Scholars argue whether the word Cyprus derives from the island’s cypress trees or her copper. Famous for being the birthplace of Aphrodite, this island of Adonis and Pygmalion was the setting for Shakespeare’s Othello and more recently John Wayne’s film “The Longest Day”.
It’s a hotchpotch of cultures having been ruled in turn by Ottomans, Venetians, the British, and the Greeks and now bisected with a Turkish and Greek partition. I got a strong sense that, both geographically and culturally, it’s where the Mediterranean meets the Middle East. It’s the home of halloumi, with squid, octopus, red mullet, and sea bass the favorite fish on many a restaurant’s menus.
Paphos is a city named after Pygmalion’s son, and is the reputed site, according to the Ancient Greeks, of where Aphrodite both landed and rose from the sea. Decorated predominantly with white buildings and scattered with Byzantine churches, it’s renowned for its Roman mosaics and medieval castle. With the mildest temperatures on the island, it’s more for an older crowd than its rival cities of Limassol and Ayia Napa where party animals rave the night away.
I came to stay at Constantinou Bros Athena Royal Beach Hotel, an adults-only hotel and one of a chain of four resorts that grace the waterfront of Kato Paphos the city’s southern stretch. It’s super-convenient being only 15 minutes drive from Paphos airport and an hour further from Larnaca airport.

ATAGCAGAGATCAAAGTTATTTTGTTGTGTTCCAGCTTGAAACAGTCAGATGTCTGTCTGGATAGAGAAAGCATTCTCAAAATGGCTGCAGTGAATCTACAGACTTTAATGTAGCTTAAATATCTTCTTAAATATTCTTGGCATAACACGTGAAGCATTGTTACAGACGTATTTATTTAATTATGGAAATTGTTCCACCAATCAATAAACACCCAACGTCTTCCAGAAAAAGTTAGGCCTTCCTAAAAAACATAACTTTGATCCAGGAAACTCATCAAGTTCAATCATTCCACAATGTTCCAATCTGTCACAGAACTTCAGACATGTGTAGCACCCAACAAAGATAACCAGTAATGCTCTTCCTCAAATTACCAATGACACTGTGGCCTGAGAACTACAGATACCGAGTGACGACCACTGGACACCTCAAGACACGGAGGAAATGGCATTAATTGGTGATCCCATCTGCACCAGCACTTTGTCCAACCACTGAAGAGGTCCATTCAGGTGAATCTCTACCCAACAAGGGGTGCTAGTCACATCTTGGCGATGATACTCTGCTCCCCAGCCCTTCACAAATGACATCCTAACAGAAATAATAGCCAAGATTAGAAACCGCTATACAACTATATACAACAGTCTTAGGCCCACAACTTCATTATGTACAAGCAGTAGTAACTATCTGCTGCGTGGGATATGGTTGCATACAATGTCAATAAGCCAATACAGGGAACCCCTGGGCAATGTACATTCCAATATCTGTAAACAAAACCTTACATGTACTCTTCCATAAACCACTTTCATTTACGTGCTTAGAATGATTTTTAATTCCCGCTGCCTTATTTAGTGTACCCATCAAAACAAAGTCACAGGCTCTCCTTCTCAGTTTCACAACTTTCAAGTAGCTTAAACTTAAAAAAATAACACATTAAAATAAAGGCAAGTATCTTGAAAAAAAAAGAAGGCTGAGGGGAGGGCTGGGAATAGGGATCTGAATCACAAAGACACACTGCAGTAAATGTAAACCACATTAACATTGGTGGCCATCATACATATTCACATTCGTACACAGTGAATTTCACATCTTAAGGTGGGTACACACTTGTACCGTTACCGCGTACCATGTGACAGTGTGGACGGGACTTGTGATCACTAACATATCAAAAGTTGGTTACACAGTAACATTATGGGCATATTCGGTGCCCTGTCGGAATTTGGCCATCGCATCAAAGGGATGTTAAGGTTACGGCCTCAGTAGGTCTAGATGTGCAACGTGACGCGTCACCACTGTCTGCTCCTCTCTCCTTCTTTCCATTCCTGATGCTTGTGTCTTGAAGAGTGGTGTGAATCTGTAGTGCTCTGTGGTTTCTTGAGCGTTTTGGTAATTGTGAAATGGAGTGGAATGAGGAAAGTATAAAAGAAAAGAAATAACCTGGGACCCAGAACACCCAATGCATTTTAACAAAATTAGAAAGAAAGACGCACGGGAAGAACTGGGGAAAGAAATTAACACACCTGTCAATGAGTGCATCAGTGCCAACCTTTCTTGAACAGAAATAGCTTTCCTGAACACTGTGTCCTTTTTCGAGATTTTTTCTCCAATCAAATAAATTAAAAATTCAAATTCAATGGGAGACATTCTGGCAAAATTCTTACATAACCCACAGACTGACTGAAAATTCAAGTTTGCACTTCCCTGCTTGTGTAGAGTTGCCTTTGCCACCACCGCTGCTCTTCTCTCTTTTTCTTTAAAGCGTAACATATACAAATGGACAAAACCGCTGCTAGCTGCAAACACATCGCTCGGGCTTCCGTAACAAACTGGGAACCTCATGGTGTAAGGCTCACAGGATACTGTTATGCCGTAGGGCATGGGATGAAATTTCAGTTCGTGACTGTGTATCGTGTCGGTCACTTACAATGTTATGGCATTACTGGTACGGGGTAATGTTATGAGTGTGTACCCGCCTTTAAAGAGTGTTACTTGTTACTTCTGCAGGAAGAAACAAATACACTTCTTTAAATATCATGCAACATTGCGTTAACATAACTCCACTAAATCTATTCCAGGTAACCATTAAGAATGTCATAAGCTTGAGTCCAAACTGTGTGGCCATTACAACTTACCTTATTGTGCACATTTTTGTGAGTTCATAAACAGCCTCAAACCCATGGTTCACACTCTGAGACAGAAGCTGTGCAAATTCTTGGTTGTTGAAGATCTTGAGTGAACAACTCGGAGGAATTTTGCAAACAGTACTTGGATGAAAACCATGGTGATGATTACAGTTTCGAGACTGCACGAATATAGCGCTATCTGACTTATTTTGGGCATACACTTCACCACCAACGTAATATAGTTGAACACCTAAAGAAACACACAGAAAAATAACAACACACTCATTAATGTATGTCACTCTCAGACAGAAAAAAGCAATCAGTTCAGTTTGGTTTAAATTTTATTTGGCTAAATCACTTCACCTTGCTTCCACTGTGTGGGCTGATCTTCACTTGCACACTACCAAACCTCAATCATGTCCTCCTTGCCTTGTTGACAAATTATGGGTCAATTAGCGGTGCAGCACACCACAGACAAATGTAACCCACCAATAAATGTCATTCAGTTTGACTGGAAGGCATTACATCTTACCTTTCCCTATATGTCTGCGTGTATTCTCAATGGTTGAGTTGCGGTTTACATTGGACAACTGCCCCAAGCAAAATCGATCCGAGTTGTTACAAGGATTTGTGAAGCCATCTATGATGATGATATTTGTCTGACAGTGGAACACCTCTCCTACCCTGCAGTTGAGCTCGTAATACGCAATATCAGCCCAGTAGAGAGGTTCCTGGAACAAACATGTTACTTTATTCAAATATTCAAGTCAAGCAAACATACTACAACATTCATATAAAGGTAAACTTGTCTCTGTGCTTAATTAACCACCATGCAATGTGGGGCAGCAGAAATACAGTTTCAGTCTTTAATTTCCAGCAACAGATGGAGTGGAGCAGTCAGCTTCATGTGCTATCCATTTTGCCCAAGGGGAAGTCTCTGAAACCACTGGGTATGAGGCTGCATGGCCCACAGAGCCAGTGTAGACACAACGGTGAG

Here it’s all about the location and the view and is set along a coastline served by a long, continuous boardwalk that offers a wonderful 20-minute walk up to the harbor.
My room had paneled wood, carpeted flooring, and cheery pictures and I was able effortlessly to spill out at night onto my verandah that afforded a majestic view of the Mediterranean, the sunsets, and the stars. Below were the hotel’s extensive gardens ablaze with color white and red plants and the avenues were punctuated by full banana leaves and palm trees. And it was on the freshly-laundered spongy grass that I sunbathed amongst the private secluded cabanas and the many deckchairs spaciously arranged at a respectful distance.
The hotel even has a green bowling court along with numerous swimming pools and there are four excellent golf courses within a short driving distance. Indeed all is catered for with dining at the hotel’s numerous restaurants set upon vast marble floors both indoors and outdoors and with menus that offer either buffet or à la carte. I particularly loved my lazy lunches in the shade at the all-day Olive Tree Restaurant. Constantinou Bros Athena Royal Beach Hotel is truly an unpretentious, friendly, and deeply relaxing resort.